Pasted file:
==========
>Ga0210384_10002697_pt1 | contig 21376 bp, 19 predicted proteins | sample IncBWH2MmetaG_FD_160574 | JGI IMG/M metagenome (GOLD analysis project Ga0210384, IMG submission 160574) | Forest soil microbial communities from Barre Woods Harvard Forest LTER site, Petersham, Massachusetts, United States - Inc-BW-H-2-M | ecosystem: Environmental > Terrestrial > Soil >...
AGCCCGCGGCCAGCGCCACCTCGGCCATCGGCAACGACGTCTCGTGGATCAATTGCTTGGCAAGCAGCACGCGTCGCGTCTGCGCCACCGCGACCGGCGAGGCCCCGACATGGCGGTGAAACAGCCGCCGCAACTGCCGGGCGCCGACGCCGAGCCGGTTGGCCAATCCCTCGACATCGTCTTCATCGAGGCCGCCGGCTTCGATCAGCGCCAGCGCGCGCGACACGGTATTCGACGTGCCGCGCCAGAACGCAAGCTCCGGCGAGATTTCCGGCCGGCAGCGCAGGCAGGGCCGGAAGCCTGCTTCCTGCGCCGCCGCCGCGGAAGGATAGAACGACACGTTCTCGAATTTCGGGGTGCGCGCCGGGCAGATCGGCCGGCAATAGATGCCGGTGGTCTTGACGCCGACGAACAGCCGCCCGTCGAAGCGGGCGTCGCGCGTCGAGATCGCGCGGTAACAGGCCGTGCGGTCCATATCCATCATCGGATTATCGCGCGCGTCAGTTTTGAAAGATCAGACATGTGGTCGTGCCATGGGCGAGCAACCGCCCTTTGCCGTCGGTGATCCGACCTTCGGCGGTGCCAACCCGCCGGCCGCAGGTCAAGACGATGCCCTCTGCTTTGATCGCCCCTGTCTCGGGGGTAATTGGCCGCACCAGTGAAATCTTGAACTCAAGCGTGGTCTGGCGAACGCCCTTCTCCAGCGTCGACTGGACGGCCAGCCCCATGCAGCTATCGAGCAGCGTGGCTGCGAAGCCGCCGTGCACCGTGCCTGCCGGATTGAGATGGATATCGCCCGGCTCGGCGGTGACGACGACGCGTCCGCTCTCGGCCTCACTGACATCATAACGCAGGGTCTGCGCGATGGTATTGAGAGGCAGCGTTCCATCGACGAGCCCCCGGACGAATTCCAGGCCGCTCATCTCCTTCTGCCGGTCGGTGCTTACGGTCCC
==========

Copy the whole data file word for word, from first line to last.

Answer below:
>Ga0210384_10002697_pt1 | contig 21376 bp, 19 predicted proteins | sample IncBWH2MmetaG_FD_160574 | JGI IMG/M metagenome (GOLD analysis project Ga0210384, IMG submission 160574) | Forest soil microbial communities from Barre Woods Harvard Forest LTER site, Petersham, Massachusetts, United States - Inc-BW-H-2-M | ecosystem: Environmental > Terrestrial > Soil >...
AGCCCGCGGCCAGCGCCACCTCGGCCATCGGCAACGACGTCTCGTGGATCAATTGCTTGGCAAGCAGCACGCGTCGCGTCTGCGCCACCGCGACCGGCGAGGCCCCGACATGGCGGTGAAACAGCCGCCGCAACTGCCGGGCGCCGACGCCGAGCCGGTTGGCCAATCCCTCGACATCGTCTTCATCGAGGCCGCCGGCTTCGATCAGCGCCAGCGCGCGCGACACGGTATTCGACGTGCCGCGCCAGAACGCAAGCTCCGGCGAGATTTCCGGCCGGCAGCGCAGGCAGGGCCGGAAGCCTGCTTCCTGCGCCGCCGCCGCGGAAGGATAGAACGACACGTTCTCGAATTTCGGGGTGCGCGCCGGGCAGATCGGCCGGCAATAGATGCCGGTGGTCTTGACGCCGACGAACAGCCGCCCGTCGAAGCGGGCGTCGCGCGTCGAGATCGCGCGGTAACAGGCCGTGCGGTCCATATCCATCATCGGATTATCGCGCGCGTCAGTTTTGAAAGATCAGACATGTGGTCGTGCCATGGGCGAGCAACCGCCCTTTGCCGTCGGTGATCCGACCTTCGGCGGTGCCAACCCGCCGGCCGCAGGTCAAGACGATGCCCTCTGCTTTGATCGCCCCTGTCTCGGGGGTAATTGGCCGCACCAGTGAAATCTTGAACTCAAGCGTGGTCTGGCGAACGCCCTTCTCCAGCGTCGACTGGACGGCCAGCCCCATGCAGCTATCGAGCAGCGTGGCTGCGAAGCCGCCGTGCACCGTGCCTGCCGGATTGAGATGGATATCGCCCGGCTCGGCGGTGACGACGACGCGTCCGCTCTCGGCCTCACTGACATCATAACGCAGGGTCTGCGCGATGGTATTGAGAGGCAGCGTTCCATCGACGAGCCCCCGGACGAATTCCAGGCCGCTCATCTCCTTCTGCCGGTCGGTGCTTACGGTCCC